Vaccinate Them

Outdoor cats are exposed to more pathogens on a more regular basis. Due to this, it is a good idea for cat owners to make sure that their cat is up-to-date when it comes to their vaccinations. Fortunately, interested individuals should have no problem getting a recommended schedule from their veterinarian, thus making it that much easier for them to remain up-to-date. Some cat owners might be tempted to skip the vaccines because they assume that their cat will be protected by herd immunity. However, they can’t guarantee that their outdoor cat won’t come into contact with feral cats without regular access to healthcare. For that matter, they can’t really count on their neighbors keeping their cats up-to-date with their vaccinations because people just aren’t as diligent with this issue as they should be.

Remove Potential Hazards in the Yard

A yard can contain a surprising number of potential hazards for outdoor cats. For instance, there is a fair number of plants that are harmless to humans but not so harmless to cats. One excellent example would be lillies, which are quite capable of killing an outdoor cat if they are careless enough to consume such flowers. Besides toxic plants, interested individuals should also be careful about their choice of fertilizer as well as the tools and supplies that they leave lying around. Suffice to say that cats have been known to swallow loose nails, which can have very bad consequences for their internals.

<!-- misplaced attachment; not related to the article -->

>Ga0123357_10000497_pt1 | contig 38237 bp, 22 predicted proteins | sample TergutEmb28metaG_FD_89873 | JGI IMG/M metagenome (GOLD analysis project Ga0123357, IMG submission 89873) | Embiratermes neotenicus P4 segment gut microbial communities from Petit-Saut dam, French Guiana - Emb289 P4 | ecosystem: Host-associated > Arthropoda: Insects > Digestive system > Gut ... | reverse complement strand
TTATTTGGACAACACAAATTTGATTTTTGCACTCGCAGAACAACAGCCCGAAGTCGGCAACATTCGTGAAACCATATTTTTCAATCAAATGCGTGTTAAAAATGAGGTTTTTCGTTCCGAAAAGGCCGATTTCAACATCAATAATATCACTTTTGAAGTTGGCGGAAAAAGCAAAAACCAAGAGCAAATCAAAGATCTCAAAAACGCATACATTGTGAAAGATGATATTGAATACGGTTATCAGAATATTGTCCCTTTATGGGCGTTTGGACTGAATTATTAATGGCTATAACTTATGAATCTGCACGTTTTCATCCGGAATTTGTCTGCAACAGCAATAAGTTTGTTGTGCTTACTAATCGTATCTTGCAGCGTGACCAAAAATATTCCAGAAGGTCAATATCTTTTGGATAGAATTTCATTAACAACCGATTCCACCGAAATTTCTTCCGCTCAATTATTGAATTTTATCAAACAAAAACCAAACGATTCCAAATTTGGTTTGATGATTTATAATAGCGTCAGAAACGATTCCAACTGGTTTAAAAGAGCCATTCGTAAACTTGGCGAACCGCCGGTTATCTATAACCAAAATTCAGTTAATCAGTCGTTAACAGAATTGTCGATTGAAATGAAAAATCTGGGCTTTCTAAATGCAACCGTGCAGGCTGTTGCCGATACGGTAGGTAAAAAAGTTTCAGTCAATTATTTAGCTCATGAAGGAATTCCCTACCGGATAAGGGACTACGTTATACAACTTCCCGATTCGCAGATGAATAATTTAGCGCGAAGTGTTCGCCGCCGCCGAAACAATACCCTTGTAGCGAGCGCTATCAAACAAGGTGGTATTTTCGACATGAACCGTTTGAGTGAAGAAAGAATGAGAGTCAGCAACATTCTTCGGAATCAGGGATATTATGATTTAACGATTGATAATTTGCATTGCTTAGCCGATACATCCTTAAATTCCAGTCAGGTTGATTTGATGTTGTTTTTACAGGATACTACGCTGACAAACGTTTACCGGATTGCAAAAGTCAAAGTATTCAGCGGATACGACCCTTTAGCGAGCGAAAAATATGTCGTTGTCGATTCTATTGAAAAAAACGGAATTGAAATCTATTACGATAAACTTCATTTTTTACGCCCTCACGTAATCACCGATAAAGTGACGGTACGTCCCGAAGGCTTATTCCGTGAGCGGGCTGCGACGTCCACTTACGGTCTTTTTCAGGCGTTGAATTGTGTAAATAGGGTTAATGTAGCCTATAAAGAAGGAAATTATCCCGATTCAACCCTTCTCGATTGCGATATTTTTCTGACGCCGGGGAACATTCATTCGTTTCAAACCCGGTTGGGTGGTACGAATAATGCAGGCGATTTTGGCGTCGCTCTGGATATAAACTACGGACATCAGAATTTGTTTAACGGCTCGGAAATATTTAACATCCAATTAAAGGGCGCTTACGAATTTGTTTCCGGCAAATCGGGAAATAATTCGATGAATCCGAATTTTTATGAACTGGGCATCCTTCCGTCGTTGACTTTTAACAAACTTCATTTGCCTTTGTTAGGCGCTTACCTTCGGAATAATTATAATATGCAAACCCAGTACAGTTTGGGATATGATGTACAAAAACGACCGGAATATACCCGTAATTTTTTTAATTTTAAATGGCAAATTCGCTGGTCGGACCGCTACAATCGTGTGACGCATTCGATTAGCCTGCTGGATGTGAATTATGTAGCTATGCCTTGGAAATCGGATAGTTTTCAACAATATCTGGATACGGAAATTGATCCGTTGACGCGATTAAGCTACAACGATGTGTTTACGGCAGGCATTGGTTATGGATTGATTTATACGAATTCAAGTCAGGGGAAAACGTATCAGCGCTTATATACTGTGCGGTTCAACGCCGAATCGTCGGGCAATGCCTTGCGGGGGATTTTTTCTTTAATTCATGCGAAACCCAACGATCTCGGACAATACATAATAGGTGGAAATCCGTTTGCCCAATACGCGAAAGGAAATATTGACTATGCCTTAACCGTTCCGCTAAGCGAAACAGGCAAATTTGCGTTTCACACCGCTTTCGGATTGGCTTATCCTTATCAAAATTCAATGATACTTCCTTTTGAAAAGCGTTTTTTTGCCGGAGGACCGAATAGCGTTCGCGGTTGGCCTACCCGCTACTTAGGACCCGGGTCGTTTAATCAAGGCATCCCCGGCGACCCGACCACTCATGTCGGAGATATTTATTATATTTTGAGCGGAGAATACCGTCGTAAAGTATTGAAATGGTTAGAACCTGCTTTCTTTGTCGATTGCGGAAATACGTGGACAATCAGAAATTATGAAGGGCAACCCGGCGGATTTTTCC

Don’t Give an Outdoor Cat Free Rein

It might be better for cat owners to put their outdoor cat in a controlled environment where they cannot do as they please, thus reducing the risk of them running into something dangerous. For example, a harness with a bungee leash can be a good way to provide a cat with a measure of freedom without letting them wander off. However, since cats can be averse to wearing harnesses, cat owners might want to spend some time getting them used to doing so indoors via treats and other forms of positive reinforcement. Likewise, other cat owners might want to build some kind of enclosed space to prevent cats from escaping. Generally speaking, this means that the barrier should be strong enough to keep out animals that can threaten the cat as well as prevent the cat from getting out. Furthermore, there should be a solid bottom so that the cat can’t get out that way.